Self-involvement modulates the effective connectivity of the autobiographical memory network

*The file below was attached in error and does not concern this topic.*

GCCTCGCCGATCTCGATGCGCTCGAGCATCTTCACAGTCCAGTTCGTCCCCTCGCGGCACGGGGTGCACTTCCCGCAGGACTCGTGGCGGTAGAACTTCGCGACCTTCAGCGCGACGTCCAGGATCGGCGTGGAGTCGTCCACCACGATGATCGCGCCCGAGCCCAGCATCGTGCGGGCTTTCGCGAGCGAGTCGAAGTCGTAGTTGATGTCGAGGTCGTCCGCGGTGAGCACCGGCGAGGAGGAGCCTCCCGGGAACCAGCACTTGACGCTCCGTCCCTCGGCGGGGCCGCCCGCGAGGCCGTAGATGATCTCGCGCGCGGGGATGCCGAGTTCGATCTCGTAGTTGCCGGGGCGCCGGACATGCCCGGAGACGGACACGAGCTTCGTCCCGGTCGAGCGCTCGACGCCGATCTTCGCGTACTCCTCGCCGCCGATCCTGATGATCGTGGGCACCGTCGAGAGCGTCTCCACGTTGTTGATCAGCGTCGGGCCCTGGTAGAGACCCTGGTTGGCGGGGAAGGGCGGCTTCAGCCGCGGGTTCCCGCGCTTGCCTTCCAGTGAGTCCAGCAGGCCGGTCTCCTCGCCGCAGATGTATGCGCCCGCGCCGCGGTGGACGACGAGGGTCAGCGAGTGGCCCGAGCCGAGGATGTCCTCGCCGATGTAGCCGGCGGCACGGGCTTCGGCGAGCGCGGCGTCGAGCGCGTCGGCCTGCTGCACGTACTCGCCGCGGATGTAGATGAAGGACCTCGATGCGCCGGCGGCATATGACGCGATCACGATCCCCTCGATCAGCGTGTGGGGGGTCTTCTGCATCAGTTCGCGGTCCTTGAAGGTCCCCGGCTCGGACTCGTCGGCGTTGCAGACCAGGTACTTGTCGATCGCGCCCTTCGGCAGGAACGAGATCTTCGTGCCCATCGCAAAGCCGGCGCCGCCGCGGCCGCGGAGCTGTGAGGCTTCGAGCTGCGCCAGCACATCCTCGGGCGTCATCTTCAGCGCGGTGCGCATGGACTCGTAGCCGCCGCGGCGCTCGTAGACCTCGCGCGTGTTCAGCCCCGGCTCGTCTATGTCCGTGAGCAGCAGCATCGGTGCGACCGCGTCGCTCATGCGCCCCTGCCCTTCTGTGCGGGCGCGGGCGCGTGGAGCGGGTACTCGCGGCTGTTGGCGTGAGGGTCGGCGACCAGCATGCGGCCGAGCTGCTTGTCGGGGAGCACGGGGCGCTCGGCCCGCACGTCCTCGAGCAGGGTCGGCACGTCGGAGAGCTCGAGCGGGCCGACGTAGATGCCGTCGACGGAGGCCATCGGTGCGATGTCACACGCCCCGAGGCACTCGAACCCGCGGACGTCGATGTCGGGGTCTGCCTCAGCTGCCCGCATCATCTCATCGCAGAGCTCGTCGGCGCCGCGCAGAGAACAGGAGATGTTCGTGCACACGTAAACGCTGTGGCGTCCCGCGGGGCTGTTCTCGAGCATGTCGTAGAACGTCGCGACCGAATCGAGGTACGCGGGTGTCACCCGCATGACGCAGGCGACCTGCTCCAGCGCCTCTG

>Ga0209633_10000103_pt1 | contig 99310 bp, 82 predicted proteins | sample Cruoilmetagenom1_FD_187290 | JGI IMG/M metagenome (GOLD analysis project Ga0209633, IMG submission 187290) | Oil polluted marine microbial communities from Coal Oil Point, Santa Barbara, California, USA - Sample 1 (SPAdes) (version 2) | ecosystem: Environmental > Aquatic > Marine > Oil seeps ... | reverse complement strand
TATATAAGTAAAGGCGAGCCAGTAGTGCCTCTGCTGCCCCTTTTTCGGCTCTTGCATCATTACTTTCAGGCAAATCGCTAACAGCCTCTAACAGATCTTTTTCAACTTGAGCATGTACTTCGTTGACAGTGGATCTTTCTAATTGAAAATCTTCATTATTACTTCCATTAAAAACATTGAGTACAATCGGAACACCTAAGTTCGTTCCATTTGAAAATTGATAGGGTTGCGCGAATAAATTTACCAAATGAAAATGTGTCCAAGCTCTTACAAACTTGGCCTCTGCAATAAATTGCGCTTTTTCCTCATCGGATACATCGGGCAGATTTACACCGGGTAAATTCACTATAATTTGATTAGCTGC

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Neuroimaging studies have revealed a consistent overlap between brain regions involved in self-processing and those implicated in autobiographical memory. However, no study has directly tested how the degree of self-involvement with an event being remembered alters the neural circuitry engaged during memory retrieval. The present study compared hockey players’ memories for game elements in which they were highly involved (e.g. scoring a goal) versus less involved (e.g. watching a goal from the bench). Specifically, we examined how the effective connectivity of a network of brain regions known to be involved in autobiographical memory retrieval varied based upon the players’ level of self-involvement with the remembered event. During remembering of high self-involvement events, connections between the left hippocampus and medial prefrontal cortex were ‘in synchrony’ with connections between the medial prefrontal cortex and the right amygdala–hippocampal complex. By contrast, the hippocampal–prefrontal connection was ‘out-of-sync’ with the prefrontal–amygdala connection during retrieval of low self-involvement memories. This result is discussed in terms of two memory systems (one that is hippocampal-based and one that is amygdala–hippocampal-based) that may be involved to varying degrees depending upon the characteristics of a remembered event.

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